Florida Gators No. 2 in Sports Illustrated SEC Offseason Power Rankings

Zach Goodall

As the offseason tugs along and we inch towards a preseason overcast with doubt across all college sports, the least we can do is project what each season could look like. 

With that being said, Sports Illustrated has begun to release its Power 5 men's basketball power rankings, broken down by conference. The Florida Gators check in at No. 2 in the SEC following a disappointing No. 5 regular-season finish (19-12, 11-7 SEC) after the 2019-20 season was cut short amidst the coronavirus pandemic - not surprisingly behind the Kentucky Wildcats.

Sports Illustrated's Jeremy Woo offered his insight for Florida's projection, enthused by returning talents, forward Keyontae Johnson and wing Scottie Lewis, among others.

Keeping Scottie Lewis and Keyontae Johnson for another year was a major coup for Mike White, and the Gators should be able to build on last year’s 11–7 conference mark. Someone will have to step up at point guard, preferably Tre Mann, who had a slightly disappointing freshman season but should get the first crack at replacing Andrew Nembhard. Transfers Tyree Appleby and Anthony Duruji should step into the rotation, and the Gators should be sound defensively again. If a go-to scorer emerges from the group, Florida should have a real shot to win the league. To be fair, we said that last year.

Florida entered the 2019-20 season ranked No. 6 nationally in the AP Top 25, only to finish unranked. While the Gators namely lost Nembhard, as he transferred to Gonzaga, and forward Kerry Blackshear Jr. (graduation), Johnson emerged during his sophomore campaign and looks to take the next step in his game, while Lewis should receive more scoring opportunities as the Gators look to play fast. 

Below, you can find the entire SI SEC summer power rankings, as well as answers to some burning questions regarding the league.

1. Kentucky

2. Florida

3. Tennessee

4. LSU

5. Arkansas

6. Alabama

7. South Carolina

8. Mississippi

9. Auburn

10. Missouri

11. Texas A&M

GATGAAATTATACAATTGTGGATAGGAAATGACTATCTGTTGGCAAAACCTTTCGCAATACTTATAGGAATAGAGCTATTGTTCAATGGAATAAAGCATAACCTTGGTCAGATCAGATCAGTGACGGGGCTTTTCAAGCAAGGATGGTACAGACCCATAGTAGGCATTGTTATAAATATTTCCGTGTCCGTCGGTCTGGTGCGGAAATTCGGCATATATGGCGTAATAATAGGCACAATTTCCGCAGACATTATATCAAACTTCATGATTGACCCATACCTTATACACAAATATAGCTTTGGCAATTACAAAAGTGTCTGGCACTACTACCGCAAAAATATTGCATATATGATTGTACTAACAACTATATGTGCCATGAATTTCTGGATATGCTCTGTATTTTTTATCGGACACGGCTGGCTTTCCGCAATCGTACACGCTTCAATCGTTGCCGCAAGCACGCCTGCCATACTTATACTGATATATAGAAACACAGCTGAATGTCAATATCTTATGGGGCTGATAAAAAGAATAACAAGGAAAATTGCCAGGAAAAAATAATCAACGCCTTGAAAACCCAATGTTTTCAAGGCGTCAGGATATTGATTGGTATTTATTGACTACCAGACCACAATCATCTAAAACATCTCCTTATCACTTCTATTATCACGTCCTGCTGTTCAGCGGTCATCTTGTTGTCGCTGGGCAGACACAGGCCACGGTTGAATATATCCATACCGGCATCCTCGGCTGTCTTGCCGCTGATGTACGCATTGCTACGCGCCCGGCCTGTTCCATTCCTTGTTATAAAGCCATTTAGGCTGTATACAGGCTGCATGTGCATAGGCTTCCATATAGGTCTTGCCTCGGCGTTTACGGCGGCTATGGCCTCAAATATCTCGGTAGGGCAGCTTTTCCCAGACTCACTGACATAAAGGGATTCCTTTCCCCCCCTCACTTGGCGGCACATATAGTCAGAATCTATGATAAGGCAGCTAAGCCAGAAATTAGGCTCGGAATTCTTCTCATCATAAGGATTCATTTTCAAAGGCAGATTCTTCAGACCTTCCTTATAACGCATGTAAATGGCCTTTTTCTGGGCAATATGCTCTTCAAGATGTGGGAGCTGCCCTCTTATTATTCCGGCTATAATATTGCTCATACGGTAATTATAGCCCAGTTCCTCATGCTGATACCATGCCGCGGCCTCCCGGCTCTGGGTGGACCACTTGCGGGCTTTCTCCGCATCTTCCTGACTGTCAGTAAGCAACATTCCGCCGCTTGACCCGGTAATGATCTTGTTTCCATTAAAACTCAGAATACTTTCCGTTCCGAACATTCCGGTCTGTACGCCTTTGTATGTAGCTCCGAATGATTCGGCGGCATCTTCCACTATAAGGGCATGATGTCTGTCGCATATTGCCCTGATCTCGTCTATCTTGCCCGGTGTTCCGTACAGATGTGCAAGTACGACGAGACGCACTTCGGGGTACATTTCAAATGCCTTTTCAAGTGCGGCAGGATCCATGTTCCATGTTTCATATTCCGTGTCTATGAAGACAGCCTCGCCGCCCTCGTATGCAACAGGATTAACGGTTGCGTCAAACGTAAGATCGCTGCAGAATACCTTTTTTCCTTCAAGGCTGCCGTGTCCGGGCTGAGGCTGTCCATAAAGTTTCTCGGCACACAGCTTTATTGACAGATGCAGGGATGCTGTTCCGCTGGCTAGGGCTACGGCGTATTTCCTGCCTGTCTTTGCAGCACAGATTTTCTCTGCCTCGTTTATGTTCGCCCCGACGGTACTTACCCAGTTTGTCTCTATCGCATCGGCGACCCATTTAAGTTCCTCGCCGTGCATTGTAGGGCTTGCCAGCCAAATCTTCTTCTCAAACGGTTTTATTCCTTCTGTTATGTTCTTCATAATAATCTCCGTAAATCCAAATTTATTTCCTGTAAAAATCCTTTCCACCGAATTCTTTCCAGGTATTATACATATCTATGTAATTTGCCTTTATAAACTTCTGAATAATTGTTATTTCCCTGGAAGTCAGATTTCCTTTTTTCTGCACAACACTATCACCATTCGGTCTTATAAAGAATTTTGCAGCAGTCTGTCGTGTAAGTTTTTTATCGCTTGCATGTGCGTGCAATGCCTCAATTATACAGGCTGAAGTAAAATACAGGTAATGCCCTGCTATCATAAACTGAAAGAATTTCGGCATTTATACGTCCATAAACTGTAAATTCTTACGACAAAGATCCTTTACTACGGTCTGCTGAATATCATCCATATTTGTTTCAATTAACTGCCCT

12. Mississippi State

13. Georgia

14. Vanderbilt

Is there an elite team in this conference?

Kentucky and Florida form a clear-cut top-two at this point in time, and it’s far too early to say anything conclusive, but neither team completely sparks your fancy as a full-blown title contender on paper. Kentucky rolls out a brand-new team and Florida will be banking on player development after the fortuitous returns of Keyontae Johnson and Scottie Lewis. It’s important to note that if the start to the season is delayed as COVID-19 continues to impact the return of sports, there may actually be added valuable development time if players are able to remain on campus. Conversely, teams’ capacity to practice together could be impacted negatively. There’s too much we don’t know. But this could be a weird year for SEC basketball on whole.

Do Kentucky’s pieces fit?

John Calipari reeled in yet another big-time recruiting class, but it’s been a while since he dealt with this type of roster turnover, and his two most promising freshmen—B.J. Boston and Terrence Clarke—are both scorers used to having the ball in their hands. Much was made of adding grad transfers Davion Mintz and Olivier Sarr, but it’s not like either player was dominant at his previous stop, and both have more to prove. If Devin Askew hits the ground running, his playmaking could do a lot for this group. The other freshmen—Isaiah Jackson, Lance Ware and Cam’Ron Fletcher—are further off from making serious contributions. At a glance, it’s unclear what this will look like, beyond Boston and Clarke taking turns hoisting jumpers. But it’s also hard to see this group totally falling flat.

Can Tennessee make a leap?

There’s a real case for the Vols as a sneaky SEC contender, particularly if the aforementioned Yves Pons returns. Tennessee dealt with the departures of Grant Williams and Admiral Schofield and managed a 9–9 mark in conference play last season. Santiago Vescovi and John Fulkerson should be entrenched in the lineup. Keon Johnson could immediately be the best perimeter defender in the conference, and Jaden Springer will help with shot-creation. Josiah-Jordan James has breakout potential. But, like the rest of the conference, there’s a lot of meshing that has to take place first.

Who’s leaving for the NBA?

A handful of key players are still undecided as the Aug. 3 NCAA deadline approaches, most notably Isaiah Joe (Arkansas), John Petty (Alabama), Pons (Tennessee) and the LSU trio of Trendon Watford, Darius Days and Javonte Smart. All those players would ostensibly be difference-makers for their respective teams, and all four of those teams have tournament hopes and are in line for a top-half finish. We’ll have a better feel for what the conference really looks like a week from now.

Is this a six-team league?

It’s hard to pick out a team with real sleeper potential beyond the top six, with apologies to Auburn, which has earned the benefit of the doubt, but is also facing arguably the most difficult retooling job in the conference. South Carolina and Ole Miss figure to border on relevance. But most of the league feels interchangeable at this point, which leaves opportunity, but also could point to some general mediocrity. And if this ends up being a shortened, conference-only season, résumé building as a bubble-type team might pose a challenge.

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